Afghanistan Review – A Show Without any Substance
A few thoughts on the Obama Administration’s Afghanistan Strategy Review that is currently under way and expected to be publicly released within the month:
As already noted in the press, the strategy review will conclude that progress is being made, but more tough months of fighting lay ahead. Unfortunately, I doubt we will see any quantitative data or proof of such success. Mainly, it will be anecdotal stories or general assertions, temporary in nature and easily disproved, similar to what we have heard for many years now. We will probably also hear the very popular and oft-issued warning that “things might get worse before they get better”. Of course the problem being: it has never gotten better.
Will an understanding of the nature and motivation of much of the insurgency, such as the one below from Major General John Campbell, be incorporated into the review?
“General Campbell said his troops were making progress, but “a lot of the reason we get attacked is because we’re up here.” The goal of United States forces is to disrupt insurgent activity in the border area, but the general said he wanted to get to the point where he could withdraw troops from the remote mountains and reposition them in small towns to try to win over the local people.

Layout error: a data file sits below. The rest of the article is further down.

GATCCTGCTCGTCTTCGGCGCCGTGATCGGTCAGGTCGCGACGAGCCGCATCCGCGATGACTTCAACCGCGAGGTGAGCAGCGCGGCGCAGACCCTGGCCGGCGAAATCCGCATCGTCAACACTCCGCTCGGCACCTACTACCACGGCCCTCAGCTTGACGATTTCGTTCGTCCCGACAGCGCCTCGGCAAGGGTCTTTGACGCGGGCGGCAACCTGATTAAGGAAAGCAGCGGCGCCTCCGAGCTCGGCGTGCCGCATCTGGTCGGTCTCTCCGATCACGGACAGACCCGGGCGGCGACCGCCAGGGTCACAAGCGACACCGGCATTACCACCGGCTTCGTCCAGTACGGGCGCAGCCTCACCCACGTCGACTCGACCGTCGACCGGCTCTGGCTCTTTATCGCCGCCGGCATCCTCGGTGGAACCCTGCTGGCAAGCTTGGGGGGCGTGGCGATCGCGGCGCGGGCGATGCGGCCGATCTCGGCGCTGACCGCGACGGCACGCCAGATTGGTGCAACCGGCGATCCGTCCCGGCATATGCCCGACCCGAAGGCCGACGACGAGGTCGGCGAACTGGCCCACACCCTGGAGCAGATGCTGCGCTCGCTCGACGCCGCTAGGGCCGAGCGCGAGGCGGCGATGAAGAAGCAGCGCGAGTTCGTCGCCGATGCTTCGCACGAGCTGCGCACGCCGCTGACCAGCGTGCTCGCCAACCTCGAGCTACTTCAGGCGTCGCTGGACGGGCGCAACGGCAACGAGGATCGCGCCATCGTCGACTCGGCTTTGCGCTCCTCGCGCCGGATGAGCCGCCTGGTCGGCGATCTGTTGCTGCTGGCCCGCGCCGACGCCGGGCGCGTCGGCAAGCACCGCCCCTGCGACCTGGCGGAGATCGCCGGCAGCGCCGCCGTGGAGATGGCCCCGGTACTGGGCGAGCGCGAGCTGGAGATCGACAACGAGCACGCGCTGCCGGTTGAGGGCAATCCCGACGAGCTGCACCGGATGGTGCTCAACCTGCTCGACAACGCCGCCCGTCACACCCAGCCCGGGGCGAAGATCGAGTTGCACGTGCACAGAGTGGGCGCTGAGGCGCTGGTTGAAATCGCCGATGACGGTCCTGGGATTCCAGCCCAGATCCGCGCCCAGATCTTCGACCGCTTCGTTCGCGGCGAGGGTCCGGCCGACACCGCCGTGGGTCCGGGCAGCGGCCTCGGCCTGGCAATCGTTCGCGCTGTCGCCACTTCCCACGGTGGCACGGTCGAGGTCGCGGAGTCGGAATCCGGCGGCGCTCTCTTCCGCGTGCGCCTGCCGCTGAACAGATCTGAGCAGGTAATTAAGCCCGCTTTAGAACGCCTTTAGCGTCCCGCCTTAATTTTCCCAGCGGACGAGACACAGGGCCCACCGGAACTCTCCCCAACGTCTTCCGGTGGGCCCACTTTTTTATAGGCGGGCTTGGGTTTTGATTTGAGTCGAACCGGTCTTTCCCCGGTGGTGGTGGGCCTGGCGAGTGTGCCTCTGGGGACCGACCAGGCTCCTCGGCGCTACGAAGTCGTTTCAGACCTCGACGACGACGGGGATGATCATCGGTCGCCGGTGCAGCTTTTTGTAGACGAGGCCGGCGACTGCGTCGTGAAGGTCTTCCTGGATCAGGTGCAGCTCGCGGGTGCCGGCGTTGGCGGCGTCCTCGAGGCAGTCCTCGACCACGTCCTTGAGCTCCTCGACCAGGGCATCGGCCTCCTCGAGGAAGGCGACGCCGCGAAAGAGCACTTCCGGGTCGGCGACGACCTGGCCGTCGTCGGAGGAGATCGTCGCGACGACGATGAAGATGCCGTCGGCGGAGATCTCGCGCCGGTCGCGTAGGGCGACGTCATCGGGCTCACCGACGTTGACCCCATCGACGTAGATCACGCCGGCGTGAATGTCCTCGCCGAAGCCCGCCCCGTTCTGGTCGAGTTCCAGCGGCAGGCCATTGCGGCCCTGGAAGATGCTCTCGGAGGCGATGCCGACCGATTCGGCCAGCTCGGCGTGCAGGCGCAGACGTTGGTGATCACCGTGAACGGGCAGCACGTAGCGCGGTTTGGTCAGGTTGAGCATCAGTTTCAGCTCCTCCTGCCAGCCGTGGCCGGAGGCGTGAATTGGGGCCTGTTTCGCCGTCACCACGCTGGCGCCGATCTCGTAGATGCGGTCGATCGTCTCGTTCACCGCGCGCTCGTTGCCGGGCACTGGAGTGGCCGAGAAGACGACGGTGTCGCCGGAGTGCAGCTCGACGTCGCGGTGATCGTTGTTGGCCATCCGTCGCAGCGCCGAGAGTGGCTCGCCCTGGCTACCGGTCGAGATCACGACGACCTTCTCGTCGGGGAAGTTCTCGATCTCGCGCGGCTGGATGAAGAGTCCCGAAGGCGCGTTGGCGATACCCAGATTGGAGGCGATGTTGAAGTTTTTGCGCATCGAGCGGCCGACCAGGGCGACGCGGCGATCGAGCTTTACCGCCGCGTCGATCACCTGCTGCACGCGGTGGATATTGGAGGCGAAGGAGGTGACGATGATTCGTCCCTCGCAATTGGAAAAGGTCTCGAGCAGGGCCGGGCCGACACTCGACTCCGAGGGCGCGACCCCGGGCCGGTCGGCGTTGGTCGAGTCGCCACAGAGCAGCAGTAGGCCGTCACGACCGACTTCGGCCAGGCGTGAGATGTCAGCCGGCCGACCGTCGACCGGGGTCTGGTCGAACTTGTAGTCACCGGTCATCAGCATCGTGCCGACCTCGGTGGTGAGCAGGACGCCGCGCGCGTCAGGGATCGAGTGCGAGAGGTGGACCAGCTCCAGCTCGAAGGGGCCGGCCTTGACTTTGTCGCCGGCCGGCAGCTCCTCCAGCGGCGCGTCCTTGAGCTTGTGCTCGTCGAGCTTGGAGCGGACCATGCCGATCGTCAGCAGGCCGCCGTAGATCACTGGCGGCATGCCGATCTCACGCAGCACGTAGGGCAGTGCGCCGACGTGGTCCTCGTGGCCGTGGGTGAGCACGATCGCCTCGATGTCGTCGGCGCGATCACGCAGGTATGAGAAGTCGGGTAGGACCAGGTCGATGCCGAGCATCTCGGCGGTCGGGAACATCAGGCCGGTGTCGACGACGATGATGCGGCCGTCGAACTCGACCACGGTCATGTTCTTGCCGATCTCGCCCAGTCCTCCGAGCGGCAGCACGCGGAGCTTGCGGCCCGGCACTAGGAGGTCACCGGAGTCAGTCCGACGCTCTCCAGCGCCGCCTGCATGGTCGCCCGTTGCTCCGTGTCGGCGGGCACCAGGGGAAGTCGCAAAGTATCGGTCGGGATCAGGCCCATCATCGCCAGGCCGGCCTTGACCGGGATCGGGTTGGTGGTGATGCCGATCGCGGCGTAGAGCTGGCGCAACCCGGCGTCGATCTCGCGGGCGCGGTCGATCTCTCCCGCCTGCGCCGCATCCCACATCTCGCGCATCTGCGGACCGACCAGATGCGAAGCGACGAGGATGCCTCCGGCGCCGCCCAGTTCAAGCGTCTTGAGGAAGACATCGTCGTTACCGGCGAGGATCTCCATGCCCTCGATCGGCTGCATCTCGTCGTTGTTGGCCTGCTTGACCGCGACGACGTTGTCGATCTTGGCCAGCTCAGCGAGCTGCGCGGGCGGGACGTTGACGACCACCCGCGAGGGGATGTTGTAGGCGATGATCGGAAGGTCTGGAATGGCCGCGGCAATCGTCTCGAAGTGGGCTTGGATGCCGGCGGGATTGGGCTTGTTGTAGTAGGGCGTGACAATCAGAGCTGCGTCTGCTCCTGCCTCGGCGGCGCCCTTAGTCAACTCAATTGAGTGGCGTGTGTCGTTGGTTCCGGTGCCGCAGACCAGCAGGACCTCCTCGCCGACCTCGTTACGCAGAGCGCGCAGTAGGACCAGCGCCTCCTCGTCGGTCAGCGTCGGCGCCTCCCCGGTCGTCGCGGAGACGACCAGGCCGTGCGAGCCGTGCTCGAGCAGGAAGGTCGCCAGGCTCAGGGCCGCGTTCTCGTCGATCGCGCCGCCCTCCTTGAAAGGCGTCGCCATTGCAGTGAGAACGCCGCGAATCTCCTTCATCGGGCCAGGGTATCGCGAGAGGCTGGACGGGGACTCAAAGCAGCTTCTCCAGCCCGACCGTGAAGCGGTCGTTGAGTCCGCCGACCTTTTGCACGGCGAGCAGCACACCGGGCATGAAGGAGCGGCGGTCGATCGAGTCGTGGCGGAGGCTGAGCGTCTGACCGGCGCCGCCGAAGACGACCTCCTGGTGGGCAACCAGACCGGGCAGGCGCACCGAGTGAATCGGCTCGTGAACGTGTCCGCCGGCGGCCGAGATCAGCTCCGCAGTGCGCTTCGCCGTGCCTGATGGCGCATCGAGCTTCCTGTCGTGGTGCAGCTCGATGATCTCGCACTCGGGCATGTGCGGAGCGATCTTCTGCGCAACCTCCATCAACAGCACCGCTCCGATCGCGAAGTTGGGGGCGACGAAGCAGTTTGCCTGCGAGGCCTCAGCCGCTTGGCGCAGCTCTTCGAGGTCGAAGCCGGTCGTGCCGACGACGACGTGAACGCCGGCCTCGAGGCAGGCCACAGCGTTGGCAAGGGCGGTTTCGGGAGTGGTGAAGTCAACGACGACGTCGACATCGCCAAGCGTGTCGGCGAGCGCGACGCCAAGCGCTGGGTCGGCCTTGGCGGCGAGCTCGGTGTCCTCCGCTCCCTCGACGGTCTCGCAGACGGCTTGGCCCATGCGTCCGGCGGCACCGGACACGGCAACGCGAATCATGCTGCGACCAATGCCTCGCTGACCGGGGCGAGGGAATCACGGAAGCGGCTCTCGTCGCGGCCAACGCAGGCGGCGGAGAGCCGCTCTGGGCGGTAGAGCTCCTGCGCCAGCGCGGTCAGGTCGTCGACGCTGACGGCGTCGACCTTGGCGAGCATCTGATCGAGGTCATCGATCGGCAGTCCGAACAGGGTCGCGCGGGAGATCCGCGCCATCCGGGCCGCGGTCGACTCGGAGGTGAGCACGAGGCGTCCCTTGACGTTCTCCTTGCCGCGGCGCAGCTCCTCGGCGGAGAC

“People don’t want us up there, but they don’t want the Taliban either,” he said. “They want to be left alone.”
He added that the region was vast and that his forces could not be everywhere. “We can’t be in every single valley; I mean there’s thousands of them out there, we just can’t do it,” he said.”
The Administration announced last month at the NATO conference in Lisbon that the current policy would not be changed and that US is committed to having troops in combat in Afghanistan until at least 2014. So what is the purpose of this review? The policy has already been decided. It’s hard to imagine this review is anything other than a show.
All this reminds me very much of the early to mid-way point of the Iraq war; and that’s a terrible thought.
Director of Afghanistan Study Group